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I have serviced Yamahas since the late 'sixties, from before the digital revolution.
Providing official London service when the CS80 was new.

Yamaha CS80 CS80, one of the first polyphonic synthesisers. A real beast, big, heavy, innovative and terrific sounding. Complex, very adjustable and prone to tuning drift. << This one is in our Mercia facility.

Eight voices, sixteen VCOs. Sixty-one centre pivoted, weighted keys with metal blade contacts, velocity, and polyphonic pressure. In 1977!

A 'No Holds Barred' instrument that does not show an accountant's involvement.

Two complete modifier channels, predating such facilities on computer based models by a decade or so. Each channel has a full live panel, 2 sets of fully adjustable 'Memories' plus 11 fixed presets. Above the keyboard is a long pitch ribbon, probably the best design ever produced. Clever circuitry remembers where it is first touched & sets the zero change point.

Yamaha CS80 If you own one NEVER let anyone service it, unless they are known to be good and genuinely know the model. Much expensive, often un-repairable, damage can be caused by uninformed dabbling. Yamaha still provide some technical support & a diminishing supply of spares. Yamaha CS80

CS70, (no image currently available), CS80's smaller sister, still a big girl though. One VCO per voice & only 1 channel. The same comments apply.

Yamaha CS5 CS5, a neat little monophonic analogue synthesiser with sloped top styling. 3 octave with metal blade key contacts. Only one VCO but the sawtooth & pulse waveforms can be mixed.

Its range is from 2 feet to 64 feet, not quite a centipede.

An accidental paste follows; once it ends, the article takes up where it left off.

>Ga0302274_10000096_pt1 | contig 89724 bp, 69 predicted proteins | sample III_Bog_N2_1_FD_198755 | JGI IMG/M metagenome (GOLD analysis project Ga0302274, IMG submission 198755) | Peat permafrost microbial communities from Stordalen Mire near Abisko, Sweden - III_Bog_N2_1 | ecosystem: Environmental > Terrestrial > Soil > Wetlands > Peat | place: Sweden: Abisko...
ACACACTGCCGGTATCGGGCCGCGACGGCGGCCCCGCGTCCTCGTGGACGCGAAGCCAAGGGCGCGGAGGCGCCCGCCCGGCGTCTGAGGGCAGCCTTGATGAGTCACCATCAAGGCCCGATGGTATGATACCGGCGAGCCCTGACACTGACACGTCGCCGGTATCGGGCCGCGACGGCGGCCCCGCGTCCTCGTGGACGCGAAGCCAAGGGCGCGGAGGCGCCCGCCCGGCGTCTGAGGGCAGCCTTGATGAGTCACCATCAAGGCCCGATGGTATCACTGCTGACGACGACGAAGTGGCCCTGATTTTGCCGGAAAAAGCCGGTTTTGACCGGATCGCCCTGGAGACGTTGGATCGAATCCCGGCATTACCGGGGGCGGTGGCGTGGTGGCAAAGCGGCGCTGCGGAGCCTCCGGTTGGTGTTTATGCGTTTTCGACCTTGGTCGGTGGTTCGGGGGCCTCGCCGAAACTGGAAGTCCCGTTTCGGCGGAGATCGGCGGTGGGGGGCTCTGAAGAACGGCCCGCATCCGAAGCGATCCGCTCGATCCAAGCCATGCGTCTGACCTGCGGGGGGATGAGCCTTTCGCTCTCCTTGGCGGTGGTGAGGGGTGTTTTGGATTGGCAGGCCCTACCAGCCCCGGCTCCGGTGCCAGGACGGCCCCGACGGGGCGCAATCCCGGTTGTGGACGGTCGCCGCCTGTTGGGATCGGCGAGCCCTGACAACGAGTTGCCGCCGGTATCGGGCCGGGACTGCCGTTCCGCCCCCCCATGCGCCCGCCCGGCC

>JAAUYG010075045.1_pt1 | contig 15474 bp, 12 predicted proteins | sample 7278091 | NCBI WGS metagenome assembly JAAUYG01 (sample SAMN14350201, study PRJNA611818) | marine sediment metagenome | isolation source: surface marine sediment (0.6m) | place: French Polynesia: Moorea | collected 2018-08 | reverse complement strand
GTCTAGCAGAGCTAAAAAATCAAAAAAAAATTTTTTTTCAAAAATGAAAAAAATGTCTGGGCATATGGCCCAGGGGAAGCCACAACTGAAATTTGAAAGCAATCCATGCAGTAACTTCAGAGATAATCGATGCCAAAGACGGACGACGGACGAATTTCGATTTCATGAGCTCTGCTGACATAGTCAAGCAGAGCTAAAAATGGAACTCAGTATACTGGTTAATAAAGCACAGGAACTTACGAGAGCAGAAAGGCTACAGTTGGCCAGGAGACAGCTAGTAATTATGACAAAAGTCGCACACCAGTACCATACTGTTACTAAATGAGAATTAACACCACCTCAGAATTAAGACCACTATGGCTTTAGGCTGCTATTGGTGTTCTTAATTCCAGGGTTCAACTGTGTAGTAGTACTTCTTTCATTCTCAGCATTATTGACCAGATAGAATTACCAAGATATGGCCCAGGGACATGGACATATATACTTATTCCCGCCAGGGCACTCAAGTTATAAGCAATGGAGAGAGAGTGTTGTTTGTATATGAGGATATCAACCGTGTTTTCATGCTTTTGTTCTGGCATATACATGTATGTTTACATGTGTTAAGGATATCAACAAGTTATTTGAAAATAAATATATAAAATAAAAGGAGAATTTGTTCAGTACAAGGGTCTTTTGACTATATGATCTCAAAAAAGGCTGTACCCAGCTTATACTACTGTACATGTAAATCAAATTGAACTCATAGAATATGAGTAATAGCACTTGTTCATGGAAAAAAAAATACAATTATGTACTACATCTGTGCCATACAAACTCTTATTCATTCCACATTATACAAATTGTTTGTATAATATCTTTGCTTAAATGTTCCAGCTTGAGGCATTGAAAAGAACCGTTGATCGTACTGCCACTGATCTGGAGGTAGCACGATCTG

A multi-mode VCF with the usual controls, the VCA has LFO mod & initial level. They share a single ADSR type envelope generator. A noise source is included.

CV plus Trigger inputs & outputs. CVs are Volts per Hz as is common with Yamaha & Korg instruments of this period. Interfacing with Volts/Octave machines requires an adapter.

CS10, Generally similiar, some additional features.


CS15, again fairly similiar, plus another VCO. More features & 3 1/2 octave keyboard.

DX7, Yamaha's digital FM classic, synthesis from the other side. Amplitude variations inherent in music signals cause momentary changes in frequency (the sidebands in AM radio). FM synthesis works by taking a steady signal and introducing controlled frequency variations.

In theory, similiar results are achievable, in practice, simplifying the complex maths for real time performance has given a distinctive sound.

Well built, reliable when new, 61 keys, 32 presets, metal contacts, velocity, pressure, basic MIDI. Can be challenging to programme. Distorted output MAY indicate failed FM Operator chips, these are available but expensive. Yamaha's support is also good.

DX9, a reduced version with 16 presets, only 4 Operators and a cassette port instead of cartridge for preset storage. otherwise similiar.


Founded in the late 1800s, Yamaha are the third oldest in our current listing of classic instrument builders. They also have a range of economically priced keyboards, primarilly for school & domestic use. They are heavily committed to music education projects, probably more so than any other maker.

A branch of the company makes their well known range of motorcycles. A long term involvement in engine manufacture for high performance sports cars may be less well known.


All LOGOs, Brand & Model names are Trademarks and/or Copyright of their respective owners.

All opinions in this section are those of the author, Ron Lebar.

Information given is generally brief & is based on our experience. If you spot any factual mistakes or 'typos' please feel free to let us know. We are not quite perfect & promise not to sulk over constructive criticism.

If you need more information on models listed or can suggest another instrument to add let us know & we will do our best. From time to time we may include comprehensive details of specific models.

For Technical queries, advice on operational problems etc. you are welcome to E-Mail us.

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Yamaha. Updated on the 13th of June 2008. Ron Lebar, Author.